Bringing Your Whole Self to Work – Answer the Call to Conscious Leadership

Christopher Waters, Adjunct Professor and Social Impact Expert, as well as previous ATCCL panelist and ConCon speaker, joined me for February’s Answer the Call to Conscious Leadership event to discuss Bringing Your Whole Self to Work.

Interestingly enough, Dr. Adam Grant, whom Christopher assisted in the launch of his book Give and Take, posted on Facebook about this very topic during the same week as our event. However, he implied that bringing your whole self to work was unwanted and you should be bringing your best self to work. I have heard other experts I admire say the same thing. Is this realistic?

There are a lot of different ways to look at bringing your whole self to work and there are repercussions to consider, as well. This resulted in a lively discussion with our attendees, which I hope will continue, as we delve into related topics in the future.

Join C3 now to watch or listen to the replay to see what we say about it, including:

  • The three strengths that come to work with you when you bring your whole self.
  • What makes you more complete at work: purpose or passion? Plus, how that applies to career choices.
  • Is bringing your whole self to work wanted or unwanted?
  • Are we going back to the “normal” of prioritizing production and performance without prioritizing the person?
  • Are you enabling drama when you invite your team members to bring their whole selves to work?
  • What does hiring look like when you want your team to bring their whole selves to work?
  • How does bringing your whole self to work enhance innovation?
  • How can you help your team perform their best and discover their full power? Plus, what does this look like in the midst of a highly volatile time?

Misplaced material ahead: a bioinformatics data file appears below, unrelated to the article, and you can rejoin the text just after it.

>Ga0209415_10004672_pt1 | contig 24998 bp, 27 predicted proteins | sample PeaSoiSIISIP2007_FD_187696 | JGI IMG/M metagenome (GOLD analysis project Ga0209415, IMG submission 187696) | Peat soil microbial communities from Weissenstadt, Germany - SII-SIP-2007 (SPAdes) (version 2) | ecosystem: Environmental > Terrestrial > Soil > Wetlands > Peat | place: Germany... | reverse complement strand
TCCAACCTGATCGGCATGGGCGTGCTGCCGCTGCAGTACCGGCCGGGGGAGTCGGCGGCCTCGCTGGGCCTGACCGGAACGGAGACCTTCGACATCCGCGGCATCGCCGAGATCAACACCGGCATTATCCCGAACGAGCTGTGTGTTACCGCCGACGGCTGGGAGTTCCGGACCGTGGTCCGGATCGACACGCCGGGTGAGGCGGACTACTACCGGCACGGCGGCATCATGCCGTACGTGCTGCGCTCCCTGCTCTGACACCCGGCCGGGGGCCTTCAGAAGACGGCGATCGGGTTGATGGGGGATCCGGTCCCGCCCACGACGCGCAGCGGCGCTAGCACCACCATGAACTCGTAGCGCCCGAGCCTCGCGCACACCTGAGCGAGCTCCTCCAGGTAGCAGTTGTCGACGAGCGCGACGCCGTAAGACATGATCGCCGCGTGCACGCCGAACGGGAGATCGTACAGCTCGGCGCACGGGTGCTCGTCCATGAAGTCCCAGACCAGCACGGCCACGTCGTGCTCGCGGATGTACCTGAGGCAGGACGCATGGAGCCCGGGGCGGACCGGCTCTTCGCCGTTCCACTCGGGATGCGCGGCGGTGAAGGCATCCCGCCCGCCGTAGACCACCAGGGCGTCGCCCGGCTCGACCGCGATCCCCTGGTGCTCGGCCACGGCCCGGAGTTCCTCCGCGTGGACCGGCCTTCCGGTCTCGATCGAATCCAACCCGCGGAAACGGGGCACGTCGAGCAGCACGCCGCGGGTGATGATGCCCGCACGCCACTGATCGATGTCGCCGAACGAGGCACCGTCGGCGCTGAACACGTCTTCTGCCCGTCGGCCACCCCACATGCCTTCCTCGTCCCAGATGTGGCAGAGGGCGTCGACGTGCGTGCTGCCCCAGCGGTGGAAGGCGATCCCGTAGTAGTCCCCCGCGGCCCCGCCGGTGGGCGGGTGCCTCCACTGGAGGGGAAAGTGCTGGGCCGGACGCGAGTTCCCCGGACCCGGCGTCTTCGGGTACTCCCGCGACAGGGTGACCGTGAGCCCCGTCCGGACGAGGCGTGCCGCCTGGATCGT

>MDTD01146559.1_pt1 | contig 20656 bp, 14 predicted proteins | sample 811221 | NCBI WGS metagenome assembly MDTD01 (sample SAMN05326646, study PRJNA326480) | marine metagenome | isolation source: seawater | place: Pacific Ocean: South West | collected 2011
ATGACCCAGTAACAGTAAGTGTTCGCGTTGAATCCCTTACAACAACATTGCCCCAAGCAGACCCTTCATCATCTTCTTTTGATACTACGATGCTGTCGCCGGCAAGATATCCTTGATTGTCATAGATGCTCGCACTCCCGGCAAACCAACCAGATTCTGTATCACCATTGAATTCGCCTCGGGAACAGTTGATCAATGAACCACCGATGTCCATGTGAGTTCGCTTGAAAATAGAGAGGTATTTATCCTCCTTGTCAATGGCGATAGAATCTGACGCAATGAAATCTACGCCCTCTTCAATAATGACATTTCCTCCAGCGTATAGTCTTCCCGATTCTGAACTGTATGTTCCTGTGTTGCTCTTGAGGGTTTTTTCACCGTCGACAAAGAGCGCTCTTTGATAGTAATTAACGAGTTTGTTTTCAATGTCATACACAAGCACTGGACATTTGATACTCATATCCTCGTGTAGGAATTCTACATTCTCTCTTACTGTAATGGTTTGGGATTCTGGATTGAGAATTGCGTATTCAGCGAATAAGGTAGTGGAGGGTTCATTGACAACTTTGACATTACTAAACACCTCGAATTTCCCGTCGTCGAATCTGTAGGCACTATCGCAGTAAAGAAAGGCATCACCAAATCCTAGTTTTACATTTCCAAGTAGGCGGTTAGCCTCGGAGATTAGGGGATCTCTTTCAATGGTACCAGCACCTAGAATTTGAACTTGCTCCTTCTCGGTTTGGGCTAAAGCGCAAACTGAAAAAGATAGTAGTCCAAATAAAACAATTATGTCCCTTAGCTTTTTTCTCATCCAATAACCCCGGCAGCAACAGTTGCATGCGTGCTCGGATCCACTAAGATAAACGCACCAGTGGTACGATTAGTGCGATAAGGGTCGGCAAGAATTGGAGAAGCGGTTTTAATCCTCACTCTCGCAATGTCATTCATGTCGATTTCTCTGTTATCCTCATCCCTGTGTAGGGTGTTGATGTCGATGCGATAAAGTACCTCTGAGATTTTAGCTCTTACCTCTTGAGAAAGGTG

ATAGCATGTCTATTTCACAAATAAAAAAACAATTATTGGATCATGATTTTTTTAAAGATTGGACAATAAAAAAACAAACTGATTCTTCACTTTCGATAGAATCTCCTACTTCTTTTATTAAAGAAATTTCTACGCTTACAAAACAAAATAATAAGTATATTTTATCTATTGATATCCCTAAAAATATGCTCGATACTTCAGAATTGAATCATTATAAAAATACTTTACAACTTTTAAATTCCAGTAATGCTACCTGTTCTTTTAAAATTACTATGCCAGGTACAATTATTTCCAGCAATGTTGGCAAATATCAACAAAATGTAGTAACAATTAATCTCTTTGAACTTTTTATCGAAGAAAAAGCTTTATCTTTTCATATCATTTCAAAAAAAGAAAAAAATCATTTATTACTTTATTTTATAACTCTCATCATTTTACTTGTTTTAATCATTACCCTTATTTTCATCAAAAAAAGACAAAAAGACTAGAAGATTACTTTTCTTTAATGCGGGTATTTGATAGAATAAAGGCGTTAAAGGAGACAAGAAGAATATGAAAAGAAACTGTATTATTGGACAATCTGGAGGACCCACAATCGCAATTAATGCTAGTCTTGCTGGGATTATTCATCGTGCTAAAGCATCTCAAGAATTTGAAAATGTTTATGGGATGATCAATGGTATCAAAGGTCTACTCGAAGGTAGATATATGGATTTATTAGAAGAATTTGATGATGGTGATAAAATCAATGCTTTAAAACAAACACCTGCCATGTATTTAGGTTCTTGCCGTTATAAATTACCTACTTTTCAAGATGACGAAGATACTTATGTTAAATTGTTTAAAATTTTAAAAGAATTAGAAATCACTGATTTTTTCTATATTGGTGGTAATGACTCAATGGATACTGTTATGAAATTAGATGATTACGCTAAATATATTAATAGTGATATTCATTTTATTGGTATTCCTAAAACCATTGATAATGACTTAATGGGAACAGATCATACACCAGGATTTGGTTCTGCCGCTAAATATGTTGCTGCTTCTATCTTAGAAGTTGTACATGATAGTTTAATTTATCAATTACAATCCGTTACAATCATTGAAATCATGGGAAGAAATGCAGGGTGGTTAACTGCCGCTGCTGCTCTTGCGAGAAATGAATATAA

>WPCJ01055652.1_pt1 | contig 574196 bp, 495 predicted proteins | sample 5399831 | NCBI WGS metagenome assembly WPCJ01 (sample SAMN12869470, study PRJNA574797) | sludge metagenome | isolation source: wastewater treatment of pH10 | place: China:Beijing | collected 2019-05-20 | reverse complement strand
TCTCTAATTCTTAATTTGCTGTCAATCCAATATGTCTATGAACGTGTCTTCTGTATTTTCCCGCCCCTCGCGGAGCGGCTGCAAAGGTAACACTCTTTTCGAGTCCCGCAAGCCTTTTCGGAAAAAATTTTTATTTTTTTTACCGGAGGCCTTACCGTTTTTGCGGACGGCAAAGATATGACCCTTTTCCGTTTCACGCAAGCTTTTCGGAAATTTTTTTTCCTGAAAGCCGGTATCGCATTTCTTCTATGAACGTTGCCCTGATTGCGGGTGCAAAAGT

• Why is psychological safety integral to providing your team with the space to bring their whole selves to work?
  • Does psychological safety imply unconditional acceptance of the whole person?
  • Can bosses detach from the team member’s performance to be effective coaches to the whole self?
  • How does modeling vulnerability create permission to bring your whole self to work?
  • What happens if showing emotions is unwelcome in the workplace?
  • What does allowing your team members to bring their whole selves to work require of leaders?
  • What are the dangers of over-compartmentalizing?
  • How you can allow your team members to bring their whole selves to work while also helping them improve their self-sufficiency at resolving the issues outside of work instead of letting those issues bleed into work?
  • Who owns whether you bring your whole self to work: the leader or the individual?
  • How do we change the norm to be more accepting of whole selves?

As usual, other topics were sprung from our multi-dimensional discussion, such as:

  • Life management benefits (such as financial literacy, mental health support, and education paid upfront)
  • Detachment from Results for Bosses and Ego-driven Performance Management
  • Alleviating Us vs. Them Thinking